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    • Got any insights into what makes good eating while camping?

      I look for canned food I can warm up easily in the JetBoil. I always check for pull-tops so I don’t have to remember to bring a can opener...

    • I just found a new favorite “energy snack” (yeah, that’s it—energy snack!) 😆

    • I have to admit about the only thing I carry is ground coffee for my Turkish coffee morning fix. But now this timely conversation prompts me to plan for this spring motorcycle camping trips. One thing I'd love to prepare is my trusty morning bowl of cereal using bob's red mill 10 grain.

      I just need to find some dry fruit to go with it, that hopefully lends itself to easy packing for travel.

      Another item I really like to snack on, which would fit quite well here are these excellent quality sardines:

    • Oh, just in case you missed it, on AVD front page there are quite few articles on camping food & cooking. Yet discussing it on here has such an exotic air of exclusivity, it almost makes me blush! I hope this site doesn't become "crowded" in a less desirable sense, hahahahaaa.

    • I am huge fan of keep it simple. I just do quick oatmeal in the morning with a splash of extra brown sugar, try and eat lunch locally or with some fruit and then at night....if not a local eatery then I am actually a big fan of most of the Mountain House meals.

    • I like when possible to have a grilled dinner for the first night. It really boosts morale after a long day’s drive to the campsite. When I was in Alaska, we bought fresh Halibut and it was the best grilled meal ever.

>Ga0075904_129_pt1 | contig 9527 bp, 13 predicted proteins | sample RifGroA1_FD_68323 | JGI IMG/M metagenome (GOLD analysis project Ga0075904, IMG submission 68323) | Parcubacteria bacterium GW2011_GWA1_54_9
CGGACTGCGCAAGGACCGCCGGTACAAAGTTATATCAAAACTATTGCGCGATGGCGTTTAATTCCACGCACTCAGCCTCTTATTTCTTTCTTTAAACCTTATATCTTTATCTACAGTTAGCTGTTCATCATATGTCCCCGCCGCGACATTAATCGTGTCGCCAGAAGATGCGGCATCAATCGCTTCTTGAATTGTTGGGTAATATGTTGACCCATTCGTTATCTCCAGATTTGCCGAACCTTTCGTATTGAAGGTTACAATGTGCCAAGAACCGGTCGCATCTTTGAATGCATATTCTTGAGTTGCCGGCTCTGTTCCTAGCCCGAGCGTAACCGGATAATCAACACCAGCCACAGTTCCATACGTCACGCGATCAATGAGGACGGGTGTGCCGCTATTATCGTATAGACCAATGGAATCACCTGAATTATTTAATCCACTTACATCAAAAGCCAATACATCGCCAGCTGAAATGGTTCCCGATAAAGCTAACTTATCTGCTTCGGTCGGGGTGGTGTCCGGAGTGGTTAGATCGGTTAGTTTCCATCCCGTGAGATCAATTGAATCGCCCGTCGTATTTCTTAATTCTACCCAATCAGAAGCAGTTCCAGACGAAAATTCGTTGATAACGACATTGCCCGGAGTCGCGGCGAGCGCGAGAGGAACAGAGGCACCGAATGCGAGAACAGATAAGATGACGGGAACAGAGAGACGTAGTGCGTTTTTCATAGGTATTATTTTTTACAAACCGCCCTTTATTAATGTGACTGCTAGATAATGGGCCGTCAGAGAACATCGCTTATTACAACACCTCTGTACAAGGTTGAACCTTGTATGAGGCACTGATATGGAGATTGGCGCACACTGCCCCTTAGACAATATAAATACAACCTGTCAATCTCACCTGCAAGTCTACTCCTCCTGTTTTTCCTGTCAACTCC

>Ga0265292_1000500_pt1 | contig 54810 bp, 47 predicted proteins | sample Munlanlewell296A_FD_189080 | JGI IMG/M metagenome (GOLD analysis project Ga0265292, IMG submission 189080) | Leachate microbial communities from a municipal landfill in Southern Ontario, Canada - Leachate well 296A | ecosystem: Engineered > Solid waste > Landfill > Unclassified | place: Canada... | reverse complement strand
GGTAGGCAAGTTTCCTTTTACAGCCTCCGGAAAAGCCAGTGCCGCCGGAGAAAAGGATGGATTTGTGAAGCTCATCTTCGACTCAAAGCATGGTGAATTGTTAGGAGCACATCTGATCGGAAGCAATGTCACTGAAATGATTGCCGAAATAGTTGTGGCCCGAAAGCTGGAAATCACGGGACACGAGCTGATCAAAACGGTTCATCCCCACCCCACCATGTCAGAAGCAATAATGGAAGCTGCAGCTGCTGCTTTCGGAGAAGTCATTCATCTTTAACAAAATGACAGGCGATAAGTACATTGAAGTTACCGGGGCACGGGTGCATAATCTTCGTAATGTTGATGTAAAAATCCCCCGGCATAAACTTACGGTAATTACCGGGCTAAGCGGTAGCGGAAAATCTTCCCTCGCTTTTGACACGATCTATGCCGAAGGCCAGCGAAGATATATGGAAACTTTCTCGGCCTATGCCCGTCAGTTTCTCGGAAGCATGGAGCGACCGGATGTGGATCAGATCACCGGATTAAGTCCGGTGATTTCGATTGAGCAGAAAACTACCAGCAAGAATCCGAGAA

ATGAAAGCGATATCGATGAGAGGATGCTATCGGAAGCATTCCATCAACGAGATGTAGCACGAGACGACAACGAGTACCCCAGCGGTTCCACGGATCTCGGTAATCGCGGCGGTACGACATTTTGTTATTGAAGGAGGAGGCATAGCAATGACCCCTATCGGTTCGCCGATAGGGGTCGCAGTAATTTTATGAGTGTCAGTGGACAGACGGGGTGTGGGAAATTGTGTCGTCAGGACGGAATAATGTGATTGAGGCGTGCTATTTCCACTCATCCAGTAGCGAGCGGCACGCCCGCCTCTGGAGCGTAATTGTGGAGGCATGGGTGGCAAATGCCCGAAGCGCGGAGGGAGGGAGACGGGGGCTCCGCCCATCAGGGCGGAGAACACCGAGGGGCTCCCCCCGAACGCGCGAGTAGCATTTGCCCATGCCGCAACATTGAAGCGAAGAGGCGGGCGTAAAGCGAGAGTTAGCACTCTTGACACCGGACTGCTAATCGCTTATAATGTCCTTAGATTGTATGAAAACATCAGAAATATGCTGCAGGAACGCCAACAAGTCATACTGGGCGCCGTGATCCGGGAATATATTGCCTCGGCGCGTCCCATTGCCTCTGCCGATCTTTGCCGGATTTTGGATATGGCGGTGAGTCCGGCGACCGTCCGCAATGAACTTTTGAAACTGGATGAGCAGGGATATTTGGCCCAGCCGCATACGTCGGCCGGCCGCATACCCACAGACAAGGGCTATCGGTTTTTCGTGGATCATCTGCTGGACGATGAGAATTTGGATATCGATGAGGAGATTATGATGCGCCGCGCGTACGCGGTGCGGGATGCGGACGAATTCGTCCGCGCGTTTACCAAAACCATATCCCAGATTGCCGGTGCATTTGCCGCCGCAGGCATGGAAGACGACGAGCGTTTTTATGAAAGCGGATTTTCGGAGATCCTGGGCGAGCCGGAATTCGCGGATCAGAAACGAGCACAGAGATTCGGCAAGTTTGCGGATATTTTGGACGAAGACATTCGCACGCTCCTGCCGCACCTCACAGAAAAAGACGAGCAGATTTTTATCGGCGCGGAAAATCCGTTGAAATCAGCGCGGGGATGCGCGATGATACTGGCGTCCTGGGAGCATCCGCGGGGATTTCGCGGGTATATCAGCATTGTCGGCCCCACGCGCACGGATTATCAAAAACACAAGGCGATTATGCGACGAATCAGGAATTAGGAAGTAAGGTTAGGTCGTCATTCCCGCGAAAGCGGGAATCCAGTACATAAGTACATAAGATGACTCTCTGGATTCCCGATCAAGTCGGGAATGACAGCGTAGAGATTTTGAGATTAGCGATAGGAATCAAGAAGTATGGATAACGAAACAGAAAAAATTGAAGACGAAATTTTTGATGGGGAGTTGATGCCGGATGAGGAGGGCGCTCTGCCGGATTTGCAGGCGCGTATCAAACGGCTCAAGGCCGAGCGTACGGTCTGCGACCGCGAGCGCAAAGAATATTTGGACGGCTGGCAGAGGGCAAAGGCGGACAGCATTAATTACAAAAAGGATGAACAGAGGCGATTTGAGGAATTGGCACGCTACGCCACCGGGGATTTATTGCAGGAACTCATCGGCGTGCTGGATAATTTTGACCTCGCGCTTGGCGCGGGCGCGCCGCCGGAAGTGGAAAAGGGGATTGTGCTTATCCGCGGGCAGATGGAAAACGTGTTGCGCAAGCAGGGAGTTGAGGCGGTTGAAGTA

Spices are a nice thing to bring to doctor up a canned meal. Red pepper flakes, oregano and Coriander are good staples, although curry powder or grilled steak seasonings mix are a one size fits most solution. I am planning to bring Italian seasoned bread crumbs to this summer’s camping vacation for that reason: they also absorb excess liquid in a pot.

      And if you got kids, or kids-at-heart, s’mores are great if you can keep the chocolate from melting during the day.

    • Spices are for advanced cooking campers. Now you are talking “camp cuisine.” 😉

    • Speaking of oatmeal, I really like these measured pouches. You can even mix it up right in the pouch!

    • I try to get low sugar oatmeal with a handful of dried cherries and fresh bluberries with a teaspoon of cinnamon each morning, along with a caffiene beverage of some sort. Maybe a small piece of toast too. I usually add a large tablespoon of organic ground flaxseed to my oatmeal too - good to keep one healthy.

      For lunch I try to bring a banana and a good sandwhich - lately it's been sourdough bread heated in a microwave, or a flour burrito, with smoked turkey slices and a nice slice of cheddar cheese. If in season, I would add a slice of fresh tomato too. More caffeine beverage of some sort, tea, coffee, or Crystal Light.

      For supper spaghetti is always an easy thing to prepare, or cook a steak over a nice campfire or charcoal grill with a nice salad.

      My camping vehicle is a bit larger than just an SUV with a tent, although I have travelled that way often too. My RV is called a Tiger and it has a refrigerator and a nice butane stove and a small microwave. It has taken me from Indiana to White Sands, and to Alaska and Yukon Territory, and to North Carolina for the Overland Expo. In a few weeks it will take me to Big Bend for a few days. In good sunlight can camp without power for several days.

      We always try to bring a gallon freezer bag of frozen home made chili also, made with ground bison, fresh tomatoes and spices - easy to heat up in camp, keeps your refrigerator cold for several days, and makes enough for several meals when its cold outside. We prefer freezer bags to cans if we have a choice.

      Should I add an electric bike of some sort like the RadRover or something? to do my grocery shopping maybe?? 😇

    • I somehow always crave a good sourdough-turkey-cheese-pickle sandwich for lunch when I’m camping. But bringing along all the fixings just doesn’t seem very practical when I’m packing.

      Now, if I had a fridge like @Pathfinder...things would be different. 😁

      🚐

      (I heartily recommend getting an e-bike, btw. I love mine.)